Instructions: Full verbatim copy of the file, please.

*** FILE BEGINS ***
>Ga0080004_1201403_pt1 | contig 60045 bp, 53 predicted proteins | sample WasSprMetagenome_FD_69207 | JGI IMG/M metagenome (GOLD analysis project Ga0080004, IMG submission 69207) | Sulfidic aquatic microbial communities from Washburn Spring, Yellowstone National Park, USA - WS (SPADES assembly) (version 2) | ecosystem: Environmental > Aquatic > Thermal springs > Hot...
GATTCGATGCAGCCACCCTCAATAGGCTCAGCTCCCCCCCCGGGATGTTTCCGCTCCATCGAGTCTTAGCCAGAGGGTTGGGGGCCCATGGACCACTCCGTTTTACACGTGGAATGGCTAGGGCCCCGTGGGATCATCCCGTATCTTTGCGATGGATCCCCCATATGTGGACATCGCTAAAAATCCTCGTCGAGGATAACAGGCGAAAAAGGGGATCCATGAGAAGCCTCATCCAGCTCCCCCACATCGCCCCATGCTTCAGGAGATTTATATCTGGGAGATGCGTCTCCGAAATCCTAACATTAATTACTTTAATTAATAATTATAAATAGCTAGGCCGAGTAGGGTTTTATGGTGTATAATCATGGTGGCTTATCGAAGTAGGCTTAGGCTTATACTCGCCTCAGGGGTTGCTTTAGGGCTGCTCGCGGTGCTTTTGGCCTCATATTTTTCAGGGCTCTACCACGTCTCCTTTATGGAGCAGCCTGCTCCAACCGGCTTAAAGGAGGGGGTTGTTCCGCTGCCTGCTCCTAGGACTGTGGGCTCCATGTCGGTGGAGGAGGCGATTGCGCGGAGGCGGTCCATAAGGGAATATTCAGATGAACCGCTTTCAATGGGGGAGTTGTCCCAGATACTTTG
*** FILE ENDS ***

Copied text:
>Ga0080004_1201403_pt1 | contig 60045 bp, 53 predicted proteins | sample WasSprMetagenome_FD_69207 | JGI IMG/M metagenome (GOLD analysis project Ga0080004, IMG submission 69207) | Sulfidic aquatic microbial communities from Washburn Spring, Yellowstone National Park, USA - WS (SPADES assembly) (version 2) | ecosystem: Environmental > Aquatic > Thermal springs > Hot...
GATTCGATGCAGCCACCCTCAATAGGCTCAGCTCCCCCCCCGGGATGTTTCCGCTCCATCGAGTCTTAGCCAGAGGGTTGGGGGCCCATGGACCACTCCGTTTTACACGTGGAATGGCTAGGGCCCCGTGGGATCATCCCGTATCTTTGCGATGGATCCCCCATATGTGGACATCGCTAAAAATCCTCGTCGAGGATAACAGGCGAAAAAGGGGATCCATGAGAAGCCTCATCCAGCTCCCCCACATCGCCCCATGCTTCAGGAGATTTATATCTGGGAGATGCGTCTCCGAAATCCTAACATTAATTACTTTAATTAATAATTATAAATAGCTAGGCCGAGTAGGGTTTTATGGTGTATAATCATGGTGGCTTATCGAAGTAGGCTTAGGCTTATACTCGCCTCAGGGGTTGCTTTAGGGCTGCTCGCGGTGCTTTTGGCCTCATATTTTTCAGGGCTCTACCACGTCTCCTTTATGGAGCAGCCTGCTCCAACCGGCTTAAAGGAGGGGGTTGTTCCGCTGCCTGCTCCTAGGACTGTGGGCTCCATGTCGGTGGAGGAGGCGATTGCGCGGAGGCGGTCCATAAGGGAATATTCAGATGAACCGCTTTCAATGGGGGAGTTGTCCCAGATACTTTG